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A Flat-Out Simple Solution for True Blue Glue-Ups
by Jon Hutchinson

When my wife announced recently that she wanted a new coffee table, I began thinking about the best way to glue up a really flat panel for the top. This can be a harrowing experience. Positioning clamps under and over the boards simultaneously while trying to tighten them before the glue begins to set... well, it just makes your heart pump! I've read many solutions for this, and even tried a few. It seems, though, that I always end up running a hand plane across the surface of my panels, then a belt sander and finally a random orbit sander, just to get the surface flat. Then, of course, I have to flip the panel and go through the same procedure on the other side. In the end, I get a great workout – and a nice panel that’s always a bit thinner than planned.

So, I went through my collection of woodworking magazines, searching for the one method that might deliver reliable results – a panel that is fl at enough not to require a whole lot of sanding and planing.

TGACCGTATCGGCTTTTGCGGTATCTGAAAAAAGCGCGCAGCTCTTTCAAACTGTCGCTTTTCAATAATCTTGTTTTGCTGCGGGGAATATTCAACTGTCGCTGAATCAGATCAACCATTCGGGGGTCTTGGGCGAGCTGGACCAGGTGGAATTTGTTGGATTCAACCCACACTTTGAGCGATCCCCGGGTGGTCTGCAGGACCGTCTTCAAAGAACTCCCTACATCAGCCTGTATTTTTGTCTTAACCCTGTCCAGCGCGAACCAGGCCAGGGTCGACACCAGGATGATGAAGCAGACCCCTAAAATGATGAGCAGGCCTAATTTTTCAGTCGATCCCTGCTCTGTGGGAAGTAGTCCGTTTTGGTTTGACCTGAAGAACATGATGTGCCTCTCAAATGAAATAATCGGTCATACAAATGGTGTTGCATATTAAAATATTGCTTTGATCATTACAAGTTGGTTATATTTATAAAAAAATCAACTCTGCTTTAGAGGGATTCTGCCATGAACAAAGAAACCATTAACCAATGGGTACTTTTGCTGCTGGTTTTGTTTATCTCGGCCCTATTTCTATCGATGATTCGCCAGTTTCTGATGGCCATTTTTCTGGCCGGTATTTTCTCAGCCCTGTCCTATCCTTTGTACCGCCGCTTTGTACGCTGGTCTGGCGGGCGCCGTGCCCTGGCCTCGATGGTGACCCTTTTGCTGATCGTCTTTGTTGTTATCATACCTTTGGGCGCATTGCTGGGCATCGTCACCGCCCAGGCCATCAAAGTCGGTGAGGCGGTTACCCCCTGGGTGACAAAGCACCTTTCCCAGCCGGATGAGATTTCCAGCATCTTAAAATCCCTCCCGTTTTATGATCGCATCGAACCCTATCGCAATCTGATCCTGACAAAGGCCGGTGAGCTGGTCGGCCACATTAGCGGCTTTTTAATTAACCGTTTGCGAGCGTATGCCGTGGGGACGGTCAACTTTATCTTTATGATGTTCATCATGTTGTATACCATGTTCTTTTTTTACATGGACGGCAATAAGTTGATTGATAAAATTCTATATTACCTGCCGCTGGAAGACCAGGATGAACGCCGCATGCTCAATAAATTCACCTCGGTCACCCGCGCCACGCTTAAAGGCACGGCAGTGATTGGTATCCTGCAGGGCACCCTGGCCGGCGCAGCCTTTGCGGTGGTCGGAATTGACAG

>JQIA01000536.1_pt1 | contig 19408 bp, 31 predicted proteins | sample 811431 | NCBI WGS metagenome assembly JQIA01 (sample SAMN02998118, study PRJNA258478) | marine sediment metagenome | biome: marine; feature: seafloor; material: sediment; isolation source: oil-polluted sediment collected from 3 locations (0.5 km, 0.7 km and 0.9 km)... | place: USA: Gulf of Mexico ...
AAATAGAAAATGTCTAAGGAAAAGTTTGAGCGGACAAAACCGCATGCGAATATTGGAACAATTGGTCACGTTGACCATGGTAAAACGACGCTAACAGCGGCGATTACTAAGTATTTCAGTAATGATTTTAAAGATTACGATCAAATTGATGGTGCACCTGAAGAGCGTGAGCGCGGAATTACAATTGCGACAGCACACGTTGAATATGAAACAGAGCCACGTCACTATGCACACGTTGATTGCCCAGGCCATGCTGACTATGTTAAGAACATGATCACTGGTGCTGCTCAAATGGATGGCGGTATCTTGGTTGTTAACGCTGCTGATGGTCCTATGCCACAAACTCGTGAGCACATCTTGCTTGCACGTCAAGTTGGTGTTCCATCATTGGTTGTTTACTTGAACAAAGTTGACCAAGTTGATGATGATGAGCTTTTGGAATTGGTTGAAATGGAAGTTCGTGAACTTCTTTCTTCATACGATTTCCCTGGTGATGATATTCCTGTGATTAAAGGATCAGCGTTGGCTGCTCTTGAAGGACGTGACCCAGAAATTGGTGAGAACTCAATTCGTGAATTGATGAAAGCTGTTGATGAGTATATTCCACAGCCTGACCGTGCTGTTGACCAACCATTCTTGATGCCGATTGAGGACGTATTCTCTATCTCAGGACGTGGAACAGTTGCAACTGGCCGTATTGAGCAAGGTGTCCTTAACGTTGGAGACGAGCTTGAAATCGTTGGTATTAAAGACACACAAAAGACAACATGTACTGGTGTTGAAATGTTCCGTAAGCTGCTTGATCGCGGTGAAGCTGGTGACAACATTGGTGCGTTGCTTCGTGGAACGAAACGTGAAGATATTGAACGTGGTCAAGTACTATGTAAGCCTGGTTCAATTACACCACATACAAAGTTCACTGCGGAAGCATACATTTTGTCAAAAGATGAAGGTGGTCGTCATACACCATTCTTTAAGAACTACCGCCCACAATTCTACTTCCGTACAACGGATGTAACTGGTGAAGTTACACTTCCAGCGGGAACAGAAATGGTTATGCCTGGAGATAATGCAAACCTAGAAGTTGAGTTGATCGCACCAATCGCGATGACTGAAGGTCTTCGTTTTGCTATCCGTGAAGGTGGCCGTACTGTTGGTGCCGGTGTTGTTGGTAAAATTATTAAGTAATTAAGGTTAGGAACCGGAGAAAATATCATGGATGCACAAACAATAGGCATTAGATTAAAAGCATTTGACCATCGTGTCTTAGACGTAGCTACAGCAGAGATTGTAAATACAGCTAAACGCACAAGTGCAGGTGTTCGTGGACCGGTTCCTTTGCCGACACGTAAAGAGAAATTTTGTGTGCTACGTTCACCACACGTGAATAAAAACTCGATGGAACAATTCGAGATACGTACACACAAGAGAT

I use 3/4" pipe clamps in the shop. They're not exceptionally stable when sitting on a bench, tending to slide around and tip over. And they’re never all the same height, because I've collected them over the years so they represent several manufacturers and models. I decided to build a jig that would cradle the pipe clamps, holding them steady and keeping them all in the same horizontal plane. The jig would allow access under and over the panel, so I can use cauls (more on these later). The final result resembles a ladder and has very few major parts: a couple of 1x6 cradles to hold the pipe clamps and provide equal distance between them, and five 2x4 braces to hold the cradles on edge. Under the braces, I added some 2x4 risers, to separate the jig from my workbench, and some spacers to help line up the clamps. The 3/4" pipes, rather than the clamp heads or tails, are the only things that touch the jig, so now my clamps are always in the same horizontal plane.

This article reprinted by permission of Woodcraft.

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